Uniquely Presbyterian – Bruce Hamill

Bruce Hamill has written a response to Moderator of the Presbyterian Church, Rt Rev Richard Dawson’s comments in the Autumn edition of Spanz about what is distinct and unique about the Presbyterian tradition.

Richard’s musings in the most recent edition of Spanz (Editor’s note: read the article here – pg 3) helpfully focused a discussion that has been brewing for some time among Presbyterians in a period of declining interest in denominational difference.

Those particularly invested in the denominational institutions feel this decline and have been soul-searching for a while. Richard’s use of the term “DNA” is helpful. It reminds me that although a few might convert to Presbyterianism for reasons of belief, most of those doing the soul-searching are those who have grown into the particular patterns and codification of values from childhood or at least over many years.

I don’t usually get into such discussions, partly because my own Presbyterian DNA is a bit thin and partly because I think these questions of tribal identity are fraught. However, Richard’s list of values prompted me to think about why these particular ones might be the focus of a discussion of Presbyterian identity.

It strikes me that no one would become Presbyterian because of their commitment to either the incarnation or the scriptures. Any of the main Christian traditions have as strong a claim to these things. They come with becoming Christian rather than Presbyterian.

Similarly, the matter of a national and international identity does not distinguish Presbyterianism from many other “tribes”. Moreover, many would regard a national or global identity which is not the body of Christ in its (eschatological) unity, as at best, incidentally, or at worst problematically, related to their primary identity in Christ. I have mixed feelings about whether this national/international branding is a good thing, but the fact of such an identity (and structure) is not a distinctively Presbyterian thing.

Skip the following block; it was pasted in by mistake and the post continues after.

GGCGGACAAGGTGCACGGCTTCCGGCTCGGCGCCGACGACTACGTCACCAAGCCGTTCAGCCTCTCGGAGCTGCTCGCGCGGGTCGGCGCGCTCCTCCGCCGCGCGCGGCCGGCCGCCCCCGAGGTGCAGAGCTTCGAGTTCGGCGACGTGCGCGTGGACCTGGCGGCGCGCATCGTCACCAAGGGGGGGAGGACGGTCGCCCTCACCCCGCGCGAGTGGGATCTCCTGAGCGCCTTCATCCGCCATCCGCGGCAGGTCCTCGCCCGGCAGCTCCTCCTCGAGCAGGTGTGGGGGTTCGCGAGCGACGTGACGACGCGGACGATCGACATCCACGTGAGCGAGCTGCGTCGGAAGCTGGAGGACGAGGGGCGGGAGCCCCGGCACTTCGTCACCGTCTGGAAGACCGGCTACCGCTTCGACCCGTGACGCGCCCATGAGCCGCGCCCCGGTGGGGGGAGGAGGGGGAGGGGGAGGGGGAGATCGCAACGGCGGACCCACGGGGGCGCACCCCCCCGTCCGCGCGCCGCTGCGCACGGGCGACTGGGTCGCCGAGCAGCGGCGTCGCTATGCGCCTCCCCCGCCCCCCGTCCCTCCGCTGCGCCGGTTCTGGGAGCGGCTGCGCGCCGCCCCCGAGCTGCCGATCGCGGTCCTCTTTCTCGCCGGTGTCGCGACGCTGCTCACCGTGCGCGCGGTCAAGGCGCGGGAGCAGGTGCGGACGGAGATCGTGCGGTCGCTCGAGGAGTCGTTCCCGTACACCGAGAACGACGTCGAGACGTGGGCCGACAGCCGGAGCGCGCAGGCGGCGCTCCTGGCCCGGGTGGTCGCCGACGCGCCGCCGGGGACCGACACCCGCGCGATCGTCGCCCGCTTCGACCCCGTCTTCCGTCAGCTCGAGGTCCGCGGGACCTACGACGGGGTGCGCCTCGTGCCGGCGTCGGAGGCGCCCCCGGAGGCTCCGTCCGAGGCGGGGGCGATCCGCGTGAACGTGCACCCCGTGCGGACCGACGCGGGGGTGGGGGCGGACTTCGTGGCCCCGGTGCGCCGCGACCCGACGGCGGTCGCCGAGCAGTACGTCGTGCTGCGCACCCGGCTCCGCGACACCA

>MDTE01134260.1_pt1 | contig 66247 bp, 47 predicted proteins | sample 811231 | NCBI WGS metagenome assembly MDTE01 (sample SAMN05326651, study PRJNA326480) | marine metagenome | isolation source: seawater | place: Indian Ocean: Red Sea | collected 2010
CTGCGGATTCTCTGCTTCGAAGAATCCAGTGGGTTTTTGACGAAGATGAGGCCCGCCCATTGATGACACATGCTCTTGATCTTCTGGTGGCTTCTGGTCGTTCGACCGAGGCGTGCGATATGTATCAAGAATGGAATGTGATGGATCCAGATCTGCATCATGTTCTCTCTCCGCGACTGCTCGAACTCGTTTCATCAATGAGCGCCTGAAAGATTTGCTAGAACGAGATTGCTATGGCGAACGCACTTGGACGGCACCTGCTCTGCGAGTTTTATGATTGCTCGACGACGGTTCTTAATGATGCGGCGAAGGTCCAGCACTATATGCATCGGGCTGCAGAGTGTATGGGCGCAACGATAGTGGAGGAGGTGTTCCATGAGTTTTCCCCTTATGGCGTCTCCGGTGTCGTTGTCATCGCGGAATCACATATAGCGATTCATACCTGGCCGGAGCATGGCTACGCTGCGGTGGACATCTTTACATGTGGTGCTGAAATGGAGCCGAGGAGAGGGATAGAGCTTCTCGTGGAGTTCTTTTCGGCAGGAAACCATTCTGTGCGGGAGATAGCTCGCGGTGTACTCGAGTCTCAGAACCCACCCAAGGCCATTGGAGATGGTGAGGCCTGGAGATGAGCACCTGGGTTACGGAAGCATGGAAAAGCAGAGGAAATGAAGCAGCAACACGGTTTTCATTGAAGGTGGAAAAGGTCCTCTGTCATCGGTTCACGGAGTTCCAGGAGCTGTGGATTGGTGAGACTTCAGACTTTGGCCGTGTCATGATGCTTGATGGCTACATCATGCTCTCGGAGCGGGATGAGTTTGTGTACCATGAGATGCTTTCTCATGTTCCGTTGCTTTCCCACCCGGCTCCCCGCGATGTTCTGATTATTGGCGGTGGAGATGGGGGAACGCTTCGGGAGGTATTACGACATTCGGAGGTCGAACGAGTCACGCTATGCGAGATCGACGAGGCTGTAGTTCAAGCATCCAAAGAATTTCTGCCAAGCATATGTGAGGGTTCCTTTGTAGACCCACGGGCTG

The other two points of Presbyterian distinction seem to me to require greater specification. With respect to a “flat leadership structure”, it is probably more accurate to say that we believe in a flatter leadership structure than the Catholics, but not as flat as the Anabaptists or the Brethren. In other words it is a particular form of flat structure we believe in. Now when it comes down to that level of analysis you wonder whether for most this is a matter of historical idiosyncracy rather than deep or core theological distinctiveness. I have met Presbyterians for whom this is their defining concern. They puzzle me. Similarly, I think that our commitment to the laity is something many other traditions would affirm in their own ways.

I note then that these discussions of identity often lump together minor points of difference which are part of our DNA with broad theological commitments which are not really points of difference from the affirmation of other tribes. It might be that we (for the sake of difference) are prone to give a disproportionate loyalty to these minor distinctions. It might also be that hidden in these broader theological commitments is a loyalty, not to the incarnation and scripture per se, but to a particular brand of the magisterial reformed reading of those doctrines. There is a difference there, but it is often not acknowledged in these discussions. I suspect the real points of distinctive identity are hidden here. After all, if the centrality of scripture and incarnation are not points of difference then I suspect they don’t really belong in a discussion of a distinctively Presbyterian identity.